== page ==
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Comment Casio Pro Trek PRW 2500 (Score 1) 232

I picked up a Casio Pro Trek PRW 2500 a while back at a cheap price (under 110 pounds = $134 inc. tax) and really like it. It's radio-controlled, solar, water resistant to 200 metres, altimeter/barometer/compass and has a cute power saving feature (display goes blank if it's dark for an hour and then re-appears if you tilt the watch towards you or press a button). Only complaint is that you can't flip the "wrong" US date format (MMDD) back to the "correct" format (DDMM).

Yes, Casio have a smartwatch which looks really nice, but is hellishly expensive and even in its monochrome power saving mode, it still needs to be charged at least weekly, whereas my Pro Trek never needs a charge and the battery will probably last 10+ years.

Comment It's also a drop in all offline shows... (Score 1) 189

If you look at the graph shown in the article link, it turns out only online scripted shows have increased in the last year. The other 3 media (broadcast, paid cable and basic cable) all actually fell in 2016. Considering online scripted show 2016 quantities only sit half way between paid cable and broadcast quantities, then really all the article should had said is that there's a trend towards more online scripted shows.

Comment 6 days old "news"... (Score 1) 88

Er, no, Adode didn't release Flash 24 for Linux on 19th Dec, it was actually 6 days earlier than that. Heck, I even picked it up on my CentOS 7 system on 15th Dec via their convenient repo. I guess after 4.5 years of version stagnation, being almost a week late with the story might be expected...

Comment No decent new Android tablet in the last year (Score 3, Interesting) 127

It doesn't help that the last flagship tablet releases by Samsung (the Tab S2) and Google (Nexus 9) were not only expensive, but disappointingly 4:3 aspect ratio, making them poor for games and videos. I think Samsung's Tab S 8.4" and 10.5" tablets were the pinnacle w.r.t. the display on an Android tablet and there's been nothing since then worth buying. Heck, Google completely ignored tablets at their last launch, instead flogging clearly overpriced phones. If a Samsung Tab S3 came out with a 16:10 display like the Tab S, but with more RAM/faster CPU/GPU, then I'd probably first in line to buy it.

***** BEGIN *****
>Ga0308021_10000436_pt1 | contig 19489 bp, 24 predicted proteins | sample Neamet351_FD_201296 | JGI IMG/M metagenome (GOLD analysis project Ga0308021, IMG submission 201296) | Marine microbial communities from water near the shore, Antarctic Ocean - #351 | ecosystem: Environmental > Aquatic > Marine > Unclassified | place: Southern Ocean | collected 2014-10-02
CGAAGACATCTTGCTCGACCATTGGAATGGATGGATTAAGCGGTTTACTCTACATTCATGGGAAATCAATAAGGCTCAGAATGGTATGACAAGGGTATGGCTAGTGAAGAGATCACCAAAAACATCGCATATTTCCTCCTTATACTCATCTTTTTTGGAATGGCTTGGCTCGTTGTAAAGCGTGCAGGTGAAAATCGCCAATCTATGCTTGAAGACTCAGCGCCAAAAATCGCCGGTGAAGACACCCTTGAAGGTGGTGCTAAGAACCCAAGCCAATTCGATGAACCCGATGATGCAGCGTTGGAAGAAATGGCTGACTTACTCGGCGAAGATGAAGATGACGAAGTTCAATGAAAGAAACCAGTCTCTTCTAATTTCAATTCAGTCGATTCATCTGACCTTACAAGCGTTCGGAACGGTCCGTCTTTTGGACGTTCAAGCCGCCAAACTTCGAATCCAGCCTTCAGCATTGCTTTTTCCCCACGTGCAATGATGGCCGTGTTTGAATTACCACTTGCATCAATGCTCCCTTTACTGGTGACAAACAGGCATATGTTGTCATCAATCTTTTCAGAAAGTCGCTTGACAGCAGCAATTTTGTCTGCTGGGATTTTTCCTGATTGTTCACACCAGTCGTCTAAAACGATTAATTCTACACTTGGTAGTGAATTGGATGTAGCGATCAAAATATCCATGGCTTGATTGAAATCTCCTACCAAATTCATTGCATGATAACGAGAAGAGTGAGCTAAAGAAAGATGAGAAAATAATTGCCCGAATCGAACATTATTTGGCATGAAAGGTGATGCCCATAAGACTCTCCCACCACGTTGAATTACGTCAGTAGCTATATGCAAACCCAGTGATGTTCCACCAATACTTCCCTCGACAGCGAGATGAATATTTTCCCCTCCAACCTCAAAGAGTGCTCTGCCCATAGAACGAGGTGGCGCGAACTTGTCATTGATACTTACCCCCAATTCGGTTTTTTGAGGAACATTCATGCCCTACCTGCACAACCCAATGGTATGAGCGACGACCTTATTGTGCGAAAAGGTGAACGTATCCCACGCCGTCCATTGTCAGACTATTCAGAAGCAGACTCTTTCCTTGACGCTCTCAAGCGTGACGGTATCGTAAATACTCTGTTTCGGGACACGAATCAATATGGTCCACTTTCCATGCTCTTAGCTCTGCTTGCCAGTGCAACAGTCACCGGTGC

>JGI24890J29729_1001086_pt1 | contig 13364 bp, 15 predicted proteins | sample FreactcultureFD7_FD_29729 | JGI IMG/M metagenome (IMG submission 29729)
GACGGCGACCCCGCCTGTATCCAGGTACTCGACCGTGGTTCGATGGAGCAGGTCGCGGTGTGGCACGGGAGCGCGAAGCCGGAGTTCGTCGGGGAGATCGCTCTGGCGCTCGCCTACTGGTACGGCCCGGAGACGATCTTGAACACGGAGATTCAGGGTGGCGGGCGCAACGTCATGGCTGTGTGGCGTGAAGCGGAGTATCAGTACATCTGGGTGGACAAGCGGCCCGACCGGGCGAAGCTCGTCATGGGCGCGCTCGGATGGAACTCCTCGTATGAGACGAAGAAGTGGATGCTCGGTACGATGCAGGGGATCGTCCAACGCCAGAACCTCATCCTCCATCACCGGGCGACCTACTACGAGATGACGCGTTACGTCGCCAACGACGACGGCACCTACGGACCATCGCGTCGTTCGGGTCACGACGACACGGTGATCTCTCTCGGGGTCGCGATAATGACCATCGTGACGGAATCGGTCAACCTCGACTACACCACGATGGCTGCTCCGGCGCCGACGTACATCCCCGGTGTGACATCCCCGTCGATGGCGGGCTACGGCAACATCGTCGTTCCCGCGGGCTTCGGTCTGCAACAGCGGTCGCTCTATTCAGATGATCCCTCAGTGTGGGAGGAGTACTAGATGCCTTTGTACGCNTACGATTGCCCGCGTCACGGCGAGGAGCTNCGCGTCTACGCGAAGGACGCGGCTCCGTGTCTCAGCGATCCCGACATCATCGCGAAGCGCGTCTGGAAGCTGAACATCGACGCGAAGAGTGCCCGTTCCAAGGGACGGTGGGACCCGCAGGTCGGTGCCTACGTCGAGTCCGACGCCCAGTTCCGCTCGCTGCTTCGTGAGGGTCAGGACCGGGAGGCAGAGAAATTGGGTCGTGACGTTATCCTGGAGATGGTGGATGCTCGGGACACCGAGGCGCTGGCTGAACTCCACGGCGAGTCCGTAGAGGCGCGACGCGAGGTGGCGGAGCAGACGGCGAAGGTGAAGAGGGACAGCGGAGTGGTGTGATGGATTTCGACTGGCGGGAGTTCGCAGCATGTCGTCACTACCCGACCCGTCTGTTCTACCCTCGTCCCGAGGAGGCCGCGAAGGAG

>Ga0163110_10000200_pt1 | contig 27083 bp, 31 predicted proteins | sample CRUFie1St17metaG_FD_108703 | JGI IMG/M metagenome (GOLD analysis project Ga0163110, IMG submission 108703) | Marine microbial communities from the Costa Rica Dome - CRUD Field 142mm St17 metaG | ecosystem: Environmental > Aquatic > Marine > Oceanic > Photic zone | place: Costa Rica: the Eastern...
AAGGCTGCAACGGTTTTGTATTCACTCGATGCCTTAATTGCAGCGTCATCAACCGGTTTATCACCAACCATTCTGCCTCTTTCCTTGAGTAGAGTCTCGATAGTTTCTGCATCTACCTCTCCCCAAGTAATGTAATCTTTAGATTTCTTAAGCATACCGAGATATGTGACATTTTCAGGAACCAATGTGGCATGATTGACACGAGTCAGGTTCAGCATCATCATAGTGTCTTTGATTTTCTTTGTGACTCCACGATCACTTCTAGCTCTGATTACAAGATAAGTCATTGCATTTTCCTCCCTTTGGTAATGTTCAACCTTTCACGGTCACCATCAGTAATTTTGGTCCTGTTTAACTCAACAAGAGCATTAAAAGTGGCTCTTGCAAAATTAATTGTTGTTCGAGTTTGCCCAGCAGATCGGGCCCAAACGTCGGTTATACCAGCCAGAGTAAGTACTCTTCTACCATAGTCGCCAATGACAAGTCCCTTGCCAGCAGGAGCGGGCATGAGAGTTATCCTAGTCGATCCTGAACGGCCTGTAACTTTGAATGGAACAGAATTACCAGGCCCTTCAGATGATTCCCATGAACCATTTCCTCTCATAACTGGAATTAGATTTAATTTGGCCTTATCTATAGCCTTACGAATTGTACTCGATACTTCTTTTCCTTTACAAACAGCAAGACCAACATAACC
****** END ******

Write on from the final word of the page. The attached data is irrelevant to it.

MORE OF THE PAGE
It's sad that my venerable Nexus 10 is still pressganged into service (with CyanogenMod on it of course, like all my tablets) - it was the last decent large tablet Google sold. It's no wonder tablets are dropping in sales - the Android tablet manufacturers in particular have almost given up making an effort to create a decent tablet. Yes, I know about the Yoga Book, but the price is a little steep considering the specs aren't fantastic and you can't detach the display and use it as a standalone tablet.

Comment Won't they have to also block other DNS services? (Score 1) 194

Providing a national DNS service with nanny filtering sounds too easy to workaround (just point to Google's DNS, OpenDNS etc. instead - just any non-UK reliable DNS service would do). Wouldn't they also have to have the ISPs blocking those other DNS services as well?

Like all these blocking services, they'll never publish the full list of what they block, hiding behind the claim that it's either proprietary or will give people clues as where the dodgy sites are. Problem is, this means they can block all sort of sites incorrectly and it's hard to know they've done it until someone has to go and kick up a fuss about it in the media.

Comment Re:Don't panic (Score 1) 99

Yes, it's a bit weird that someone posted up "we need an LTS with 10 years of fixes" when there's been a very prominent one (Red Hat and its derivatives) available for quite some time. RHEL isn't targeted at embedded systems admittedly and they've only just introduced a preview of an ARM variant with version 7. The oldest supported RHEL kernel is the creaking 2.6.18 - with a ton of backports - found in RHEL 5, but beware that support for that ends in 6 months...

Comment Depressing for the UK tech industry (Score 2) 65

ARM was a shining light of the the UK tech industry - its clever strategy of licensing its designs without manufacturing them made it a stellar company. Now it's been sold off to a Japanese company-swallowing mega-corporation, so is there a UK-owned equivalent to ARM left in the tech industry? It's a sad say, even if Softbank overpaid somewhat.

Comment Good, I've waved my Google+ account goodbye (Score 1) 45

Being anti-social, I hate anything that reeks of social media, but I do like posting up comments about apps on Google Play. For a long time, I just needed a standard Google account to do this and was very annoyed when I was effectively forced to sign up to Google+ just to make comments on the Play Store (the two should *never* have been forcibly joined, IMHO).